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Estate Tax: What You Need to Know

March 28, 2011
 
 
 

Now is a great time to focus on getting your will and estate plan in line. A key item to focus on with that planning is the estate tax. For that reason, estate tax was the topic of Episode 15 of "Leave a Legacy TV." In this episode Farm Journal succession expert Kevin Spafford visits with attorney Tom O’Diam to find out what you need to know about new estate tax laws.

O’Diam admits that there have been a lot of big changes in estate tax law between 2001 and 2011. 
 
"In 2008 it was $1 million, in 2009 the threshold was $3.5 million per person, 2010 the estate tax went away, and then in 2011 it was supposed to come back at $1 million with a 55% tax rate," O’Diam says.
 
That isn’t the case today. On Dec. 17, 2010 Congress passed a new tax bill which increased the exclusion to $5 million per person for generation estate tax and gifting tax. O’Diam says it’s the first time they have reunified those exclusions.
 
Reunified means the exclusion you have for any transfers you make during your lifetime or after your death are the same. Anything over $5 million is taxed at a 35% tax rate, meaning a couple can pass on $10 million in assets untaxed.
 
Planning Is Important
 
O’Diam realizes that succession planning and estate planning are two different things. He says succession planning is focused on how you pass down the operation and estate planning focuses on how you give away what you have once you’re gone. He emphasizes that planning is extremely important in both cases.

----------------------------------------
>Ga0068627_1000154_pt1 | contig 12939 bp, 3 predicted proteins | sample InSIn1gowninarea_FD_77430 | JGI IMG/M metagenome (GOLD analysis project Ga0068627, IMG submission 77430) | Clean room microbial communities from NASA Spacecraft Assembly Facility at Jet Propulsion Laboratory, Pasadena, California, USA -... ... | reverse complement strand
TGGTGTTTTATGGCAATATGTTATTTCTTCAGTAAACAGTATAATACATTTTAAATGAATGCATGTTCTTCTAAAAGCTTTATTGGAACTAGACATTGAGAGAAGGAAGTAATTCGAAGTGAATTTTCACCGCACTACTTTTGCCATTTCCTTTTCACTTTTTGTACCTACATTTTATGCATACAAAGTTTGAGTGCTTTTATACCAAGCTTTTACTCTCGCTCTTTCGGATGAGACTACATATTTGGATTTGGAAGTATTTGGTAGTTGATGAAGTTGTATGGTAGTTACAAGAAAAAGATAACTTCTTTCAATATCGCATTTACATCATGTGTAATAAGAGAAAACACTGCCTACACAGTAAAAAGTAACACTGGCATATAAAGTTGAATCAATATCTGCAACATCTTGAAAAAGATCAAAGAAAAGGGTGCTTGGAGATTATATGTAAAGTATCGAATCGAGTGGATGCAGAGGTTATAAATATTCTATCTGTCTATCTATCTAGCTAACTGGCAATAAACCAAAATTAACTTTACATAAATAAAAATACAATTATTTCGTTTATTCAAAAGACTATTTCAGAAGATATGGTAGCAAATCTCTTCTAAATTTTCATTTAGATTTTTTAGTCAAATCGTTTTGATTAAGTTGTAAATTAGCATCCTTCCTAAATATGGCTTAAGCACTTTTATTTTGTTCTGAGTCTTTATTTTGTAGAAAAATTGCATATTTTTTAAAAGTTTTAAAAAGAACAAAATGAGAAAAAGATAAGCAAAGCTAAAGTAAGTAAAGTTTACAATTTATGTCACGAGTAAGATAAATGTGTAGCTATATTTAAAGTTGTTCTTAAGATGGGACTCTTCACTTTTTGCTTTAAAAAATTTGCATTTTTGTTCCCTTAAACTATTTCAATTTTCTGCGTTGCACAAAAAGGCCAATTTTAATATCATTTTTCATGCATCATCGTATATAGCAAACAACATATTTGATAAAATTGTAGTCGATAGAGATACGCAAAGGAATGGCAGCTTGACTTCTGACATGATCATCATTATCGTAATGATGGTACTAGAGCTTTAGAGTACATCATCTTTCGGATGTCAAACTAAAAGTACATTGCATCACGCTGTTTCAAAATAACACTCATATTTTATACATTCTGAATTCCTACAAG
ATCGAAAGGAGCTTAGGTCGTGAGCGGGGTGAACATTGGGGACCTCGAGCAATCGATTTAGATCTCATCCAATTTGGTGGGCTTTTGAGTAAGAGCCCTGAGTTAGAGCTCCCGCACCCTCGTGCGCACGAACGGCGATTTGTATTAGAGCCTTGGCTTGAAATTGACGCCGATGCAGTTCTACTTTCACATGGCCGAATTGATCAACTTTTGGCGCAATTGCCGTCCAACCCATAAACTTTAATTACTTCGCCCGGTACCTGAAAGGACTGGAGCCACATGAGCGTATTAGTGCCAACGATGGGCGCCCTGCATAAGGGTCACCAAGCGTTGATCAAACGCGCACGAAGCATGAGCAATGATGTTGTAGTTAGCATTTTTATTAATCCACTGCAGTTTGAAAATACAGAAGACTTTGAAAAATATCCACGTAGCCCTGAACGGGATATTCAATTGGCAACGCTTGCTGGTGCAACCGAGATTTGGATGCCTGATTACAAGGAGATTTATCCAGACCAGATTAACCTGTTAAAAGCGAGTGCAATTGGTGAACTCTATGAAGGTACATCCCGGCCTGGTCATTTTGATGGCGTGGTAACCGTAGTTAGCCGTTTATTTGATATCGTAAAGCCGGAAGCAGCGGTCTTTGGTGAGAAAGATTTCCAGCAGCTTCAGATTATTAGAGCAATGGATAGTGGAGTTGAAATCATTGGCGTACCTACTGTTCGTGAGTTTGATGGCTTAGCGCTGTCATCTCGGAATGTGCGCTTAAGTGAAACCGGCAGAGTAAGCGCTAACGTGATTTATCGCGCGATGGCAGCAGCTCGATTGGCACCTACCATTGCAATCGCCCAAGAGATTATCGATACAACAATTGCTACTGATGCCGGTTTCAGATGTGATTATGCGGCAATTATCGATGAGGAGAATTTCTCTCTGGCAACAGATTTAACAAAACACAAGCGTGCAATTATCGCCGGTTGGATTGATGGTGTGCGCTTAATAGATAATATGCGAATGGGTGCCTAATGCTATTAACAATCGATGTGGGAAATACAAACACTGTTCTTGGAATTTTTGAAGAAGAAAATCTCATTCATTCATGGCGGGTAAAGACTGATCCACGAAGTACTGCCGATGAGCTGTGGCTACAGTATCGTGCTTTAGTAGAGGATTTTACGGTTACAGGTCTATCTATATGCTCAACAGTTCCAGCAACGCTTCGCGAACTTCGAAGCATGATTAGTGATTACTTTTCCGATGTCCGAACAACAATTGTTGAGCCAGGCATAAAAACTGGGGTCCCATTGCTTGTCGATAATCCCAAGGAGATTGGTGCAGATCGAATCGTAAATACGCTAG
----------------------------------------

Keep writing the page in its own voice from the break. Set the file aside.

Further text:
"In my career, I have never seen estate tax ruin a family farm," O’Diam says. "What I have seen is lack of planning ruin the farm."
 
Coordinating the succession plan and the estate plan is key and not every attorney is suited for the process according to O’Diam. Because of the additional knowledge required to make succession and estate plans, it is important the attorney knows how to put them together.
 
"You need to find legal help that specializes in those areas," he says.
 
Farm operations are so large and complex that it is important to be sure every area of the operation gets the attention it deserves in the planning process, O’Diam explains.
 
It is best to interview some attorneys before you make a selection. This way you can filter out what you’re looking for and find the attorney best suited for your operation and your family.
For more information about the new estate tax laws watch the entire episode of "Leave a Legacy TV."

 

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